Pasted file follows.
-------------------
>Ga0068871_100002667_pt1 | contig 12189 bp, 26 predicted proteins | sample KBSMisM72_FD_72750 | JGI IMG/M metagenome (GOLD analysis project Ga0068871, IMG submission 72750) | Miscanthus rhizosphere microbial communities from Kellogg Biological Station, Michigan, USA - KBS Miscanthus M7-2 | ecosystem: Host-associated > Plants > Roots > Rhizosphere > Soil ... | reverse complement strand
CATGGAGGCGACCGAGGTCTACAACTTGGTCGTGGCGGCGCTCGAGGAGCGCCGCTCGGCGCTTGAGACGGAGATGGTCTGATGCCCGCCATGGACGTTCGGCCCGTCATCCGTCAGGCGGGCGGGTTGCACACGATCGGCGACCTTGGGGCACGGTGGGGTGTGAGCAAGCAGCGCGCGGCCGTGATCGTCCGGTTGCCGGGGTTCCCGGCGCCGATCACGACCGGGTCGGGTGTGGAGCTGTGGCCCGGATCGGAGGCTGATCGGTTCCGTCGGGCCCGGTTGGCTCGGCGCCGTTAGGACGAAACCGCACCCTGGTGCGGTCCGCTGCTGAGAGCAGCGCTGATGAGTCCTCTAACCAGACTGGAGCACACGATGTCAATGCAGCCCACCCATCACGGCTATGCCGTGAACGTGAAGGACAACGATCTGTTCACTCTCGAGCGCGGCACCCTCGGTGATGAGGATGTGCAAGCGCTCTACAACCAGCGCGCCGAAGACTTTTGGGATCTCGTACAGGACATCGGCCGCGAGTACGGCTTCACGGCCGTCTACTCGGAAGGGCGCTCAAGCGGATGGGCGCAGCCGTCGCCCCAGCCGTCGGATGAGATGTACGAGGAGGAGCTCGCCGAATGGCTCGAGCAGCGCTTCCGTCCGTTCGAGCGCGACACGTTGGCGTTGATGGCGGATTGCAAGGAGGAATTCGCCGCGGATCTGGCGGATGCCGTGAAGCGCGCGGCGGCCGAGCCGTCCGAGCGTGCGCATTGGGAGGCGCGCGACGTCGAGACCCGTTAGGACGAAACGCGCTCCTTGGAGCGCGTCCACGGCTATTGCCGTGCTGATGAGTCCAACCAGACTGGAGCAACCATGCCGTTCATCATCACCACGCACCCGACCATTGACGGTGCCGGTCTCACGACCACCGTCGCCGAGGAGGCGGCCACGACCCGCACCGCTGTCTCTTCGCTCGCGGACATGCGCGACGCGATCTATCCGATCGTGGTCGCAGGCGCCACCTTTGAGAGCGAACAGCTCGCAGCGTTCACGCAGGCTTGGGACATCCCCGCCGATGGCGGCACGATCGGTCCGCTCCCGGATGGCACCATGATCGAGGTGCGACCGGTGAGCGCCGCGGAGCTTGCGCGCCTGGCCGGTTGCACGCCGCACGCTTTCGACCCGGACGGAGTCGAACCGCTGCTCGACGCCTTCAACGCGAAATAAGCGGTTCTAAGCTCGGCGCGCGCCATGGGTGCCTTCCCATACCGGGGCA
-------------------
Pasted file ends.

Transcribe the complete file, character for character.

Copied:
>Ga0068871_100002667_pt1 | contig 12189 bp, 26 predicted proteins | sample KBSMisM72_FD_72750 | JGI IMG/M metagenome (GOLD analysis project Ga0068871, IMG submission 72750) | Miscanthus rhizosphere microbial communities from Kellogg Biological Station, Michigan, USA - KBS Miscanthus M7-2 | ecosystem: Host-associated > Plants > Roots > Rhizosphere > Soil ... | reverse complement strand
CATGGAGGCGACCGAGGTCTACAACTTGGTCGTGGCGGCGCTCGAGGAGCGCCGCTCGGCGCTTGAGACGGAGATGGTCTGATGCCCGCCATGGACGTTCGGCCCGTCATCCGTCAGGCGGGCGGGTTGCACACGATCGGCGACCTTGGGGCACGGTGGGGTGTGAGCAAGCAGCGCGCGGCCGTGATCGTCCGGTTGCCGGGGTTCCCGGCGCCGATCACGACCGGGTCGGGTGTGGAGCTGTGGCCCGGATCGGAGGCTGATCGGTTCCGTCGGGCCCGGTTGGCTCGGCGCCGTTAGGACGAAACCGCACCCTGGTGCGGTCCGCTGCTGAGAGCAGCGCTGATGAGTCCTCTAACCAGACTGGAGCACACGATGTCAATGCAGCCCACCCATCACGGCTATGCCGTGAACGTGAAGGACAACGATCTGTTCACTCTCGAGCGCGGCACCCTCGGTGATGAGGATGTGCAAGCGCTCTACAACCAGCGCGCCGAAGACTTTTGGGATCTCGTACAGGACATCGGCCGCGAGTACGGCTTCACGGCCGTCTACTCGGAAGGGCGCTCAAGCGGATGGGCGCAGCCGTCGCCCCAGCCGTCGGATGAGATGTACGAGGAGGAGCTCGCCGAATGGCTCGAGCAGCGCTTCCGTCCGTTCGAGCGCGACACGTTGGCGTTGATGGCGGATTGCAAGGAGGAATTCGCCGCGGATCTGGCGGATGCCGTGAAGCGCGCGGCGGCCGAGCCGTCCGAGCGTGCGCATTGGGAGGCGCGCGACGTCGAGACCCGTTAGGACGAAACGCGCTCCTTGGAGCGCGTCCACGGCTATTGCCGTGCTGATGAGTCCAACCAGACTGGAGCAACCATGCCGTTCATCATCACCACGCACCCGACCATTGACGGTGCCGGTCTCACGACCACCGTCGCCGAGGAGGCGGCCACGACCCGCACCGCTGTCTCTTCGCTCGCGGACATGCGCGACGCGATCTATCCGATCGTGGTCGCAGGCGCCACCTTTGAGAGCGAACAGCTCGCAGCGTTCACGCAGGCTTGGGACATCCCCGCCGATGGCGGCACGATCGGTCCGCTCCCGGATGGCACCATGATCGAGGTGCGACCGGTGAGCGCCGCGGAGCTTGCGCGCCTGGCCGGTTGCACGCCGCACGCTTTCGACCCGGACGGAGTCGAACCGCTGCTCGACGCCTTCAACGCGAAATAAGCGGTTCTAAGCTCGGCGCGCGCCATGGGTGCCTTCCCATACCGGGGCA